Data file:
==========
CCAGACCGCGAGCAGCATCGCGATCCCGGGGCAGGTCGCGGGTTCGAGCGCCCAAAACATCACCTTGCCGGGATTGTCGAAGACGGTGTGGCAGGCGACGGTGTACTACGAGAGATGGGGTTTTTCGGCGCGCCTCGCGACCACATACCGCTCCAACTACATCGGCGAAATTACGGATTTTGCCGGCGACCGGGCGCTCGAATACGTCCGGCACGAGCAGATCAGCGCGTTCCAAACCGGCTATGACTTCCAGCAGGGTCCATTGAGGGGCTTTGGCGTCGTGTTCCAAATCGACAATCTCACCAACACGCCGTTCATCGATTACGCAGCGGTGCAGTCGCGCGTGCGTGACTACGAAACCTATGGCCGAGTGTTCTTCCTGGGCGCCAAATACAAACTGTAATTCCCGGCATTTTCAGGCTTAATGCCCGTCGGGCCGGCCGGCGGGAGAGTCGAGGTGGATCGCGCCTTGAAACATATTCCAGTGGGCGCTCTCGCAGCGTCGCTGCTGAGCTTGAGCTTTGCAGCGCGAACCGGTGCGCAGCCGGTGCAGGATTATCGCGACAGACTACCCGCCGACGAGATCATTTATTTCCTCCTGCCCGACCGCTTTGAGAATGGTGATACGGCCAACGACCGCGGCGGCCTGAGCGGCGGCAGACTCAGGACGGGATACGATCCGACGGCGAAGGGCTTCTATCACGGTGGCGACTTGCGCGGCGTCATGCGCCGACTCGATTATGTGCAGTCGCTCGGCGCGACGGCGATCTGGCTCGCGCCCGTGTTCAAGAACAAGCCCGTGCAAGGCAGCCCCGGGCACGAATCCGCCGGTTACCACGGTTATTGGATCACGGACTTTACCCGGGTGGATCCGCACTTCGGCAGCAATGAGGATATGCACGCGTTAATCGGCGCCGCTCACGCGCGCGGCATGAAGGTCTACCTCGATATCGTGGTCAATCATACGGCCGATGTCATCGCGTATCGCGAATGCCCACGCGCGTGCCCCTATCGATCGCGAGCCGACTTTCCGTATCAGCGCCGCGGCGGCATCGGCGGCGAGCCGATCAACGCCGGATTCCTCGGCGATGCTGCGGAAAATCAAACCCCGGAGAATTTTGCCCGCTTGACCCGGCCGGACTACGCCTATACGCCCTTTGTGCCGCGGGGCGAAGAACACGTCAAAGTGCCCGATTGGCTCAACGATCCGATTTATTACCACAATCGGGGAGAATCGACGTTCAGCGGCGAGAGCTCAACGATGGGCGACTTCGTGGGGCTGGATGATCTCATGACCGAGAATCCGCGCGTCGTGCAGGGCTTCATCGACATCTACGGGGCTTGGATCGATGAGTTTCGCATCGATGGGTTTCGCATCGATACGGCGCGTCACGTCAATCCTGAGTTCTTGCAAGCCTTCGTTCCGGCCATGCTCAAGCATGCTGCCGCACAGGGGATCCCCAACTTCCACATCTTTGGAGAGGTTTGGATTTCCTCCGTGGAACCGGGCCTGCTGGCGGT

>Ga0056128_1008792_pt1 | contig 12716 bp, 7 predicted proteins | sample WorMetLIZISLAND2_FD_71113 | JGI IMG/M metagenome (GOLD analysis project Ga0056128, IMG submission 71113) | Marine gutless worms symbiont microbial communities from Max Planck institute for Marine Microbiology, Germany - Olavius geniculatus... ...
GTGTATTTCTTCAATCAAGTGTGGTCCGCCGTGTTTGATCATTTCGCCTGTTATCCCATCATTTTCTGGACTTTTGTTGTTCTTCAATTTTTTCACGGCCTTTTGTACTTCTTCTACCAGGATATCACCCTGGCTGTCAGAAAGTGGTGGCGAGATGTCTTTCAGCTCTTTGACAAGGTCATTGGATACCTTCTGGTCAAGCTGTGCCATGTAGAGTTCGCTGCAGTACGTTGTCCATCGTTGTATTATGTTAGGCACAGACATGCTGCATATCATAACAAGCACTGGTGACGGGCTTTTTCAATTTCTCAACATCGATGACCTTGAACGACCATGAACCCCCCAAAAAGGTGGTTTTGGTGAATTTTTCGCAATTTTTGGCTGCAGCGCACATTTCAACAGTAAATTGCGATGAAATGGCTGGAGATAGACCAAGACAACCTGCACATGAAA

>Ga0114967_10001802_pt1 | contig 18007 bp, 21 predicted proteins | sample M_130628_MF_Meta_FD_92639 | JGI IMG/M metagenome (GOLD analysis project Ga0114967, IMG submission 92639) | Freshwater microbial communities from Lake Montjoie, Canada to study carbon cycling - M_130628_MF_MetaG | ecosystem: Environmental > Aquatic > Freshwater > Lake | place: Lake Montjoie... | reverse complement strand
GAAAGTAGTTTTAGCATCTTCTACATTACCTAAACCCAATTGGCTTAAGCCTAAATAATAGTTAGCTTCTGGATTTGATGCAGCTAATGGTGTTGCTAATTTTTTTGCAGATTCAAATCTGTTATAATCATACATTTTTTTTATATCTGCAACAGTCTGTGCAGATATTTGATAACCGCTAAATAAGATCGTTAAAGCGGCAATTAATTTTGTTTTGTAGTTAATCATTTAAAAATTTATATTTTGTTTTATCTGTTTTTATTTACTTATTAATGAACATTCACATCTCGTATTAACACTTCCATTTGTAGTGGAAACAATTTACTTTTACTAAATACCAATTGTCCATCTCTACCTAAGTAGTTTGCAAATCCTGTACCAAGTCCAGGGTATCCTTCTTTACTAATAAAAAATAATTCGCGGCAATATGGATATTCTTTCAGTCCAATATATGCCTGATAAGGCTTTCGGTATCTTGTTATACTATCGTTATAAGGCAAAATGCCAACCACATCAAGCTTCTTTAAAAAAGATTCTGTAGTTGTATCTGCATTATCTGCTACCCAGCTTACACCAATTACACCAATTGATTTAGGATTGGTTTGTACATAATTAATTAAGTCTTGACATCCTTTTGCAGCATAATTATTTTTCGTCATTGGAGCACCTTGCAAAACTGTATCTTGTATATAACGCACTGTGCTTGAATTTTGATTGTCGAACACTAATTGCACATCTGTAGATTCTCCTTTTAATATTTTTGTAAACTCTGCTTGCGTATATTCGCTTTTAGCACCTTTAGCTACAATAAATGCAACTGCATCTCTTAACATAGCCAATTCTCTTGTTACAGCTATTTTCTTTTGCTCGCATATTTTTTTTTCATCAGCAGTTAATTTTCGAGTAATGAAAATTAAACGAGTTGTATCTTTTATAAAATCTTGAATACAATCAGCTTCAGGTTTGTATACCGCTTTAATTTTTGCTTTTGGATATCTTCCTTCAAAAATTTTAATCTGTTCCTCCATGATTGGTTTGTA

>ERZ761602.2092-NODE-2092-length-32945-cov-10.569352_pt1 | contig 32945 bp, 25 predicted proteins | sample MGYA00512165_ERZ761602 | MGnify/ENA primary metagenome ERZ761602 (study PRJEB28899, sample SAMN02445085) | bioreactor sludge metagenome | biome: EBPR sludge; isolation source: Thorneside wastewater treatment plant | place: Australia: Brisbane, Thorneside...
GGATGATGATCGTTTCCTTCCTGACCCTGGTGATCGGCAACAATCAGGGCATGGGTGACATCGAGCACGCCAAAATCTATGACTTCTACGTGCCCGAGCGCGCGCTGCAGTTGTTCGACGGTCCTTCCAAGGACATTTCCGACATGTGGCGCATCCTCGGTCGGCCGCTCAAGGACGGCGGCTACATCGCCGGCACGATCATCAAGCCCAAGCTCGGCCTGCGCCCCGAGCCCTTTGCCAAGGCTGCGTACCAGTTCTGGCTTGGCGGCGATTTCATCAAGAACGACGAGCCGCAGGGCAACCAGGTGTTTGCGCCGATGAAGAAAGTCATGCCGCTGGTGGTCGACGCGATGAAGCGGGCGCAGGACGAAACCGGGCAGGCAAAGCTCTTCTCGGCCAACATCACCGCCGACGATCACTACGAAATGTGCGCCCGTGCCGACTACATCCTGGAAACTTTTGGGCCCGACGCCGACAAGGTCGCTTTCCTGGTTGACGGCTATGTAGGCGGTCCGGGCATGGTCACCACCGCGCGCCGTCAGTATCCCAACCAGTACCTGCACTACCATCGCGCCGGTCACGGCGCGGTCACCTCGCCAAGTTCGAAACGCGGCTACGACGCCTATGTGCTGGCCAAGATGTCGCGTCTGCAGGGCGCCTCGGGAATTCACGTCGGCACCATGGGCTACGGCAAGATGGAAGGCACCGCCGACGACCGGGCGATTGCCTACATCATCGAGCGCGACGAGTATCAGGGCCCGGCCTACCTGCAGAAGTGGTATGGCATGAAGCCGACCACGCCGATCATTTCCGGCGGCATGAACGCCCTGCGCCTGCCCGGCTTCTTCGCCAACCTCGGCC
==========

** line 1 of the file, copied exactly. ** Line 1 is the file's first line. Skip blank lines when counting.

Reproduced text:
CCAGACCGCGAGCAGCATCGCGATCCCGGGGCAGGTCGCGGGTTCGAGCGCCCAAAACATCACCTTGCCGGGATTGTCGAAGACGGTGTGGCAGGCGACGGTGTACTACGAGAGATGGGGTTTTTCGGCGCGCCTCGCGACCACATACCGCTCCAACTACATCGGCGAAATTACGGATTTTGCCGGCGACCGGGCGCTCGAATACGTCCGGCACGAGCAGATCAGCGCGTTCCAAACCGGCTATGACTTCCAGCAGGGTCCATTGAGGGGCTTTGGCGTCGTGTTCCAAATCGACAATCTCACCAACACGCCGTTCATCGATTACGCAGCGGTGCAGTCGCGCGTGCGTGACTACGAAACCTATGGCCGAGTGTTCTTCCTGGGCGCCAAATACAAACTGTAATTCCCGGCATTTTCAGGCTTAATGCCCGTCGGGCCGGCCGGCGGGAGAGTCGAGGTGGATCGCGCCTTGAAACATATTCCAGTGGGCGCTCTCGCAGCGTCGCTGCTGAGCTTGAGCTTTGCAGCGCGAACCGGTGCGCAGCCGGTGCAGGATTATCGCGACAGACTACCCGCCGACGAGATCATTTATTTCCTCCTGCCCGACCGCTTTGAGAATGGTGATACGGCCAACGACCGCGGCGGCCTGAGCGGCGGCAGACTCAGGACGGGATACGATCCGACGGCGAAGGGCTTCTATCACGGTGGCGACTTGCGCGGCGTCATGCGCCGACTCGATTATGTGCAGTCGCTCGGCGCGACGGCGATCTGGCTCGCGCCCGTGTTCAAGAACAAGCCCGTGCAAGGCAGCCCCGGGCACGAATCCGCCGGTTACCACGGTTATTGGATCACGGACTTTACCCGGGTGGATCCGCACTTCGGCAGCAATGAGGATATGCACGCGTTAATCGGCGCCGCTCACGCGCGCGGCATGAAGGTCTACCTCGATATCGTGGTCAATCATACGGCCGATGTCATCGCGTATCGCGAATGCCCACGCGCGTGCCCCTATCGATCGCGAGCCGACTTTCCGTATCAGCGCCGCGGCGGCATCGGCGGCGAGCCGATCAACGCCGGATTCCTCGGCGATGCTGCGGAAAATCAAACCCCGGAGAATTTTGCCCGCTTGACCCGGCCGGACTACGCCTATACGCCCTTTGTGCCGCGGGGCGAAGAACACGTCAAAGTGCCCGATTGGCTCAACGATCCGATTTATTACCACAATCGGGGAGAATCGACGTTCAGCGGCGAGAGCTCAACGATGGGCGACTTCGTGGGGCTGGATGATCTCATGACCGAGAATCCGCGCGTCGTGCAGGGCTTCATCGACATCTACGGGGCTTGGATCGATGAGTTTCGCATCGATGGGTTTCGCATCGATACGGCGCGTCACGTCAATCCTGAGTTCTTGCAAGCCTTCGTTCCGGCCATGCTCAAGCATGCTGCCGCACAGGGGATCCCCAACTTCCACATCTTTGGAGAGGTTTGGATTTCCTCCGTGGAACCGGGCCTGCTGGCGGT